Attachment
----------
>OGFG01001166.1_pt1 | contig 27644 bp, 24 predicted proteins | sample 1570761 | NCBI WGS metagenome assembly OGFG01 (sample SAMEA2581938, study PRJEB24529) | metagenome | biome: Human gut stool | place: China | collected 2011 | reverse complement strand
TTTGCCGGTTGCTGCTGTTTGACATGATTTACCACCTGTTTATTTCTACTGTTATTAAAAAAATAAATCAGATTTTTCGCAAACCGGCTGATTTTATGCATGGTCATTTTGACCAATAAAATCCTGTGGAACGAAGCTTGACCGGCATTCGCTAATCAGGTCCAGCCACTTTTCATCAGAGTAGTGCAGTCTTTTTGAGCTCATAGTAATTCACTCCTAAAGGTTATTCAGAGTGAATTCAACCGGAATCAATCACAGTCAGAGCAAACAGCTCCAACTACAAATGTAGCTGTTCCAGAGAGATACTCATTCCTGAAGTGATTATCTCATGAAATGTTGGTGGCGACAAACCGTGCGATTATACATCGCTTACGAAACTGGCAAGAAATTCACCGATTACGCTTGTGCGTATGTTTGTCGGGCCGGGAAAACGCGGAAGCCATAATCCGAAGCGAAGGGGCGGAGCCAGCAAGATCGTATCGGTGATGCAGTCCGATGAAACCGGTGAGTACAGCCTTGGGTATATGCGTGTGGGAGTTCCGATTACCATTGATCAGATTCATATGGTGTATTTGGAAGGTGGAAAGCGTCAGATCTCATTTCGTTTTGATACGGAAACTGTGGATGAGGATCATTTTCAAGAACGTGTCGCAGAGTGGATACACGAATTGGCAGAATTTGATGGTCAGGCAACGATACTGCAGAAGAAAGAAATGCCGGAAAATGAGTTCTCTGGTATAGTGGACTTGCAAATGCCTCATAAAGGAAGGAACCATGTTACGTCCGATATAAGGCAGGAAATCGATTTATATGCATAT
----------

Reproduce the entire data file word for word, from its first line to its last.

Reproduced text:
>OGFG01001166.1_pt1 | contig 27644 bp, 24 predicted proteins | sample 1570761 | NCBI WGS metagenome assembly OGFG01 (sample SAMEA2581938, study PRJEB24529) | metagenome | biome: Human gut stool | place: China | collected 2011 | reverse complement strand
TTTGCCGGTTGCTGCTGTTTGACATGATTTACCACCTGTTTATTTCTACTGTTATTAAAAAAATAAATCAGATTTTTCGCAAACCGGCTGATTTTATGCATGGTCATTTTGACCAATAAAATCCTGTGGAACGAAGCTTGACCGGCATTCGCTAATCAGGTCCAGCCACTTTTCATCAGAGTAGTGCAGTCTTTTTGAGCTCATAGTAATTCACTCCTAAAGGTTATTCAGAGTGAATTCAACCGGAATCAATCACAGTCAGAGCAAACAGCTCCAACTACAAATGTAGCTGTTCCAGAGAGATACTCATTCCTGAAGTGATTATCTCATGAAATGTTGGTGGCGACAAACCGTGCGATTATACATCGCTTACGAAACTGGCAAGAAATTCACCGATTACGCTTGTGCGTATGTTTGTCGGGCCGGGAAAACGCGGAAGCCATAATCCGAAGCGAAGGGGCGGAGCCAGCAAGATCGTATCGGTGATGCAGTCCGATGAAACCGGTGAGTACAGCCTTGGGTATATGCGTGTGGGAGTTCCGATTACCATTGATCAGATTCATATGGTGTATTTGGAAGGTGGAAAGCGTCAGATCTCATTTCGTTTTGATACGGAAACTGTGGATGAGGATCATTTTCAAGAACGTGTCGCAGAGTGGATACACGAATTGGCAGAATTTGATGGTCAGGCAACGATACTGCAGAAGAAAGAAATGCCGGAAAATGAGTTCTCTGGTATAGTGGACTTGCAAATGCCTCATAAAGGAAGGAACCATGTTACGTCCGATATAAGGCAGGAAATCGATTTATATGCATAT